By any measure, it was a fairly typical April evening in Chicago. It was cool and crisp, with just enough wind whipping in from Lake Michigan to keep the crowd gathered outside the Riviera Theatre huddled close together – their hands in their pockets; their feet shuffling to keep the blood pumping. To the locals, it was chilly. To everyone else, it was freezing. But that’s the way we get by. We’ll go out in any weather for great music; and great music was to be had this evening. Spoon was in town.
It was the first show for the band after rescheduling the previous three dates in Philadelphia, New York City and Detroit due to a confirmed case of Covid-19 within their camp. Thankfully, the band – which consists of original members Britt Daniel (vocals and guitar) and Jim Eno (drums), as well as Alex Fischel (keys and guitar), Ben Trokan (bass) and Gerardo Larios (keys and guitar) – appeared healthy and in high spirits for their return to the stage.
At the outset of the show, Daniel quipped that his voice was a little ragged, so much so that he might sound like Joe Strummer by the end of the evening. Fortunately, his voice held for the entire performance. It’s a wonder, though, how the maniacal Fischel survived the evening. His high-octane energy throughout the evening literally had him dripping sweat onto his keyboards five songs into the set. If he wasn’t quickly dehydrated, I surely was by merely watching him.
It was a raucous performance all around, and one you should come to expect with any Spoon show. Indeed, touring behind their critically acclaimed and brilliant tenth studio album, Lucifer on the Sofa, Spoon showed what every one of the 2,500 fans in the sold-out theatre already knew: Spoon is one of the best rock bands of the past twenty years. Yes, they released their first three albums in 1996 (Telephono), 1998 (A Series of Sneaks) and 2001, (Girls Can Tell), but few bands can rival Spoon’s output of incredible albums since 2002 (Kill the Moonlight, Gimme Fiction, Ga Ga Ga Ga Ga, Transference, They Want My Soul, Hot Thoughts and the aforementioned Lucifer on the Sofa). Each one is chock full of superb songs, none of which are formulaic, but all of which are distinctively Spoon.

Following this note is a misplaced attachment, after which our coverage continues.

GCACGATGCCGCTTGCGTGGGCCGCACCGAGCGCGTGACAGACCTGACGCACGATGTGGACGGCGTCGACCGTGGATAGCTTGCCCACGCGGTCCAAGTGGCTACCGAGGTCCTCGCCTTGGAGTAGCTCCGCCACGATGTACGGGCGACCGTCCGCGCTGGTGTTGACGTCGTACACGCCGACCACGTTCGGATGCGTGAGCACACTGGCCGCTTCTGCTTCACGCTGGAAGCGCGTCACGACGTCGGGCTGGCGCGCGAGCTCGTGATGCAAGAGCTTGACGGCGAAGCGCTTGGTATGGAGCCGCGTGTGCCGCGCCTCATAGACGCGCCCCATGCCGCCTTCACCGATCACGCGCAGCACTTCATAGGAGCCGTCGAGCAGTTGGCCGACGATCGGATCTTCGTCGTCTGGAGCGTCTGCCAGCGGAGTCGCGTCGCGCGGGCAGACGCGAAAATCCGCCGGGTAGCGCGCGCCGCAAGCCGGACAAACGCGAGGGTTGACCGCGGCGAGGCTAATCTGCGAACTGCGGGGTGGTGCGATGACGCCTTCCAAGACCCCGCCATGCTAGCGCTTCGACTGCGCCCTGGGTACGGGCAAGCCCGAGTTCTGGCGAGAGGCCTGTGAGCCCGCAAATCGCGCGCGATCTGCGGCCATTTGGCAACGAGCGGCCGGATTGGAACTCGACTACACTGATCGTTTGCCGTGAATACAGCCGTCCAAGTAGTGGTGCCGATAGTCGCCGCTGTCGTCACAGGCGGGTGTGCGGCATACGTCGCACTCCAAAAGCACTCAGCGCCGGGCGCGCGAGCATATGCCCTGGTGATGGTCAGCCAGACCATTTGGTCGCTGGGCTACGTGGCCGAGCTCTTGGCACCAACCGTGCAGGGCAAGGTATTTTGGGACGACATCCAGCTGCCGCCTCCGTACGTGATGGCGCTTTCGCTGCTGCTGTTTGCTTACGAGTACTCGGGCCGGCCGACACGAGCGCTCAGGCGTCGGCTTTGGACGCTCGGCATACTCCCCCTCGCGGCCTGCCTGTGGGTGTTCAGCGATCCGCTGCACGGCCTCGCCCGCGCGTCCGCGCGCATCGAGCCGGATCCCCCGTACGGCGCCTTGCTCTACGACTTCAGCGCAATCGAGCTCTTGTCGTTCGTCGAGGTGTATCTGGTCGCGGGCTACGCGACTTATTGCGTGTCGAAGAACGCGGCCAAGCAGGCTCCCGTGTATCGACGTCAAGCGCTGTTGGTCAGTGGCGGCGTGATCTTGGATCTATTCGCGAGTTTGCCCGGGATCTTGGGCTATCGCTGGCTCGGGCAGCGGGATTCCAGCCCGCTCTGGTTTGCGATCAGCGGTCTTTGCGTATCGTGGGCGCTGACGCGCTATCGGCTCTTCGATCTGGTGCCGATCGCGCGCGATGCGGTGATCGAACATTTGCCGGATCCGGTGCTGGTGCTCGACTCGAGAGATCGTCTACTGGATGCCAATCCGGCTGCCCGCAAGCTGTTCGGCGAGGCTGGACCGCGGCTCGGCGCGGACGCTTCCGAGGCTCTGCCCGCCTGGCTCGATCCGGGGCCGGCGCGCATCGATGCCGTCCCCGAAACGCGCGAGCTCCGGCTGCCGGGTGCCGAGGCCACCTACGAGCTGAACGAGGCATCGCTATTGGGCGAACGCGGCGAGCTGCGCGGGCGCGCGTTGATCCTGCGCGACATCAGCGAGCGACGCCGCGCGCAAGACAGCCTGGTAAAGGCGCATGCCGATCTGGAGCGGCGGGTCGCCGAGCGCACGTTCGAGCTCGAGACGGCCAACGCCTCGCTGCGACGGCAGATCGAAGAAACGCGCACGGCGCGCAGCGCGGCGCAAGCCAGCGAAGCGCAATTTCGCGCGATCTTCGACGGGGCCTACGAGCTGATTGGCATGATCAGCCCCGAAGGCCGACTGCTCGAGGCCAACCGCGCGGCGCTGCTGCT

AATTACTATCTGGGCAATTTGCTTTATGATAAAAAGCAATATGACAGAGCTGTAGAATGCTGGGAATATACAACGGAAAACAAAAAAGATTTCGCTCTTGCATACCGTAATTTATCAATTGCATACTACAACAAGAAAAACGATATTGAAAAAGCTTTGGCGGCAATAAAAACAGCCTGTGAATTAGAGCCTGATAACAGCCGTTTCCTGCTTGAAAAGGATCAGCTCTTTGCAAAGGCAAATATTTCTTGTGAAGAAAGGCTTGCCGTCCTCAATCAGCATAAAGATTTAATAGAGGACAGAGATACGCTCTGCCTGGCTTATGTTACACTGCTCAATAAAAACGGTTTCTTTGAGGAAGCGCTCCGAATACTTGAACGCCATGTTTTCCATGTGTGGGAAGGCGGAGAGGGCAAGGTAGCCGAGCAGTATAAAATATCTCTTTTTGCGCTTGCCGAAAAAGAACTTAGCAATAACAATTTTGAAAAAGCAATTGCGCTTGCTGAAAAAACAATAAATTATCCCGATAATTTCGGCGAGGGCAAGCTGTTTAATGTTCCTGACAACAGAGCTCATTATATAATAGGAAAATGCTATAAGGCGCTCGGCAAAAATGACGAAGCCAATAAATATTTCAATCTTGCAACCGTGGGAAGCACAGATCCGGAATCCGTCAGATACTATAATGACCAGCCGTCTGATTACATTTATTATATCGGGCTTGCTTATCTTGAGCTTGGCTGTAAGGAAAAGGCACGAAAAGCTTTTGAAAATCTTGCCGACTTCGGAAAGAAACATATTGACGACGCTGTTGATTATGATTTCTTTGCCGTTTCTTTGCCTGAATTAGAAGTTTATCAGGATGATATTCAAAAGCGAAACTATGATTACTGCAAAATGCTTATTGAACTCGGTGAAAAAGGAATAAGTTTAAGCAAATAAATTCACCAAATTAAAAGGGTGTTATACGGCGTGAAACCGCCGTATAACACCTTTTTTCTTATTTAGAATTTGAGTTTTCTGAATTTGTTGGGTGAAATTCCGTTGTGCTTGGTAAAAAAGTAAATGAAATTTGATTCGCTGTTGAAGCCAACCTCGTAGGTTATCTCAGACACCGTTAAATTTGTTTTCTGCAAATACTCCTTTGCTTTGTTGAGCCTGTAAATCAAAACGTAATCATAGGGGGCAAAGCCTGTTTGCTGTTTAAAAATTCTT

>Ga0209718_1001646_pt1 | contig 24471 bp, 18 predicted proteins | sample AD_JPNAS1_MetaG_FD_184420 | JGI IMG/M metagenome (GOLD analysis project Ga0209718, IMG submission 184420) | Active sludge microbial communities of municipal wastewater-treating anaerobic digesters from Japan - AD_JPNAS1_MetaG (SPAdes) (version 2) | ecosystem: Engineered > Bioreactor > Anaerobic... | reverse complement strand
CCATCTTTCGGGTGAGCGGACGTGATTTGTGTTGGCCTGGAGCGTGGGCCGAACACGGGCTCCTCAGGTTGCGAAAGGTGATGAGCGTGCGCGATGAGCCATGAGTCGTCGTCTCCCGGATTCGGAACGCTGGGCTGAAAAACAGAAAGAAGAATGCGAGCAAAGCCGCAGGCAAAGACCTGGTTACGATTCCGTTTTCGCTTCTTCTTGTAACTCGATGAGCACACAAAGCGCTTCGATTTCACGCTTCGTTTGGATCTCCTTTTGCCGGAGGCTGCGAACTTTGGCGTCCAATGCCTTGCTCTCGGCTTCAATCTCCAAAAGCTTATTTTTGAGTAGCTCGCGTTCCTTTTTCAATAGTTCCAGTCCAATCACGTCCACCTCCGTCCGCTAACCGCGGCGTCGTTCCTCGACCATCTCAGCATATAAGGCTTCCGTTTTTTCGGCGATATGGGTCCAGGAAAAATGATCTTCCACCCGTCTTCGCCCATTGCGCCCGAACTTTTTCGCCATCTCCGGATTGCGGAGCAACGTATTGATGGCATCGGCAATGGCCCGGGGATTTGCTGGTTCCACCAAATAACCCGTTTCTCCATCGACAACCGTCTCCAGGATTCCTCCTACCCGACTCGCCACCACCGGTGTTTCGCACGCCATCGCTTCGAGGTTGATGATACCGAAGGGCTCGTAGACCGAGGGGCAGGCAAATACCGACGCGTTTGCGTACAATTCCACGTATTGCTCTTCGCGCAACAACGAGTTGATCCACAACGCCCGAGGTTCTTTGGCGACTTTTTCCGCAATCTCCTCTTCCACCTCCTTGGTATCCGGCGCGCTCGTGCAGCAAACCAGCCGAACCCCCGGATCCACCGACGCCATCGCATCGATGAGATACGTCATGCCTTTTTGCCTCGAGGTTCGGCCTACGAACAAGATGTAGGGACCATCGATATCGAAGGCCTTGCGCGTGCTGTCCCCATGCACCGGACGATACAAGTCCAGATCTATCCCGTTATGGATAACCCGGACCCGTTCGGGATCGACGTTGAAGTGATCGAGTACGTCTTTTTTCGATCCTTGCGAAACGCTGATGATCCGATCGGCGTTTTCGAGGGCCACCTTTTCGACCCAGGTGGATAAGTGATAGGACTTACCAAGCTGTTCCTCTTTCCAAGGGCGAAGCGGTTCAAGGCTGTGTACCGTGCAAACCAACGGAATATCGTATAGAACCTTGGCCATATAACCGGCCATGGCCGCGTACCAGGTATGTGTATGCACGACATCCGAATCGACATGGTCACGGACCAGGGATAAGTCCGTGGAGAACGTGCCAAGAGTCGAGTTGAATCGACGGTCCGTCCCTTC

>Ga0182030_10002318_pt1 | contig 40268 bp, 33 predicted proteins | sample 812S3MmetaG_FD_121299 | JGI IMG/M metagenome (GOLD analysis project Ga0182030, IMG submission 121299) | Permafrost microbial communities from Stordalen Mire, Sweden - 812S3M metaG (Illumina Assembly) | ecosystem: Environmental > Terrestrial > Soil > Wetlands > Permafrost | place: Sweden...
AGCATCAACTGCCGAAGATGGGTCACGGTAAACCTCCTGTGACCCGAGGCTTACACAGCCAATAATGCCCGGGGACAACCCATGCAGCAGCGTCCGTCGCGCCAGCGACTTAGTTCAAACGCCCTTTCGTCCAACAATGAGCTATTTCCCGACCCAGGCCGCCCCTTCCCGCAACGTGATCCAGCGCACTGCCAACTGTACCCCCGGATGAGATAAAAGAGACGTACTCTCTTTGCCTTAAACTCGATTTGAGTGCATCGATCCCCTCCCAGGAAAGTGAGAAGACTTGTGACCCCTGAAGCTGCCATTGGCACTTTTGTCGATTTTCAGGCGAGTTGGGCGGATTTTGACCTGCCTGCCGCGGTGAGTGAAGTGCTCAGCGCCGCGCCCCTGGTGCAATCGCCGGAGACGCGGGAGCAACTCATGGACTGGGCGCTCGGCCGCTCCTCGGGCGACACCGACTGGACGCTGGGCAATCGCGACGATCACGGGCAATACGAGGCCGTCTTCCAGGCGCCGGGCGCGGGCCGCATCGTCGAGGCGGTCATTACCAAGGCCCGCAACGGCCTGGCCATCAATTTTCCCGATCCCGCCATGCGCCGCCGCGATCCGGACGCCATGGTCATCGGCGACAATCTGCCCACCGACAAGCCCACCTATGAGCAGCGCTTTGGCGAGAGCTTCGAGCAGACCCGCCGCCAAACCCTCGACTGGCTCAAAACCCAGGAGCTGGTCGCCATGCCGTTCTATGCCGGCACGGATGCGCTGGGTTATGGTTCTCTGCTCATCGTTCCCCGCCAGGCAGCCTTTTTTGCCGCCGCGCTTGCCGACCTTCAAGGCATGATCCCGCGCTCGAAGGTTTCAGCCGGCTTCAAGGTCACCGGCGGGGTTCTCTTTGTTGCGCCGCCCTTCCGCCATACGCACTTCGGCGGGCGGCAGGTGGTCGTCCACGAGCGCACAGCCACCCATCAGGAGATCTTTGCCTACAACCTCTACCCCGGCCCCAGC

When my wife recently asked me to describe who Spoon sounds like, I could only tell her, “Well, they sound like Spoon.” In an industry crowded with imitators, it is all we can really ask for from a band. And there wasn’t much more that the Chicago crowd could have asked for at the Riviera Theatre.
Over the course of 21 songs and two encores – including songs from almost every album in their catalog, a rare gem (“Fitted Shirt” from Girls Can Tell), some personal favorites (“I Turn My Camera On” from Gimme Fiction and “Rent I Pay” from They Want My Soul), and several of their biggest hits (“Don’t You Evah” and “The Underdog” from Ga Ga Ga Ga Ga; “Do You” and “Inside Out” from They Want My Soul and “The Hardest Cut” and “Wild” from Lucifer on the Sofa) – Spoon left no stone unturned. The crowd was satiated, and although not eager to leave in the hopes of perhaps just one more surprise encore, they eventually made their way back into the chilly Chicago night air, comforted by the experience of another exceptional Spoon performance.
For a complete list of tour dates, check out their website.
*All images: © Derek Smith / High Voltage Concert Photography
Also be sure to check out Margaret Glaspy who opened for Spoon at the Riviera Theatre. Glaspy is a talented singer-songwriter and guitarist who has released two full-length albums (2016’s Emotions and Math and 2020’s Devotion).
As a performer, her perpetual smile and unbridled joy in playing her music was infectious. You can’t help but fall in love with her. But don’t let the smile fool you. Glaspy’s lyrics are forceful and expressive, particularly so with her closing number – a new song titled “My Body My Choice.”
What stood out most about Glaspy, however, was that she did not take the stage to merely play a set. She was there to win over a crowd. She succeeded as the nearly full theatre was encouragingly responsive and vocal throughout her set.
For more information about Glaspy, including her albums and tour dates, check out her website.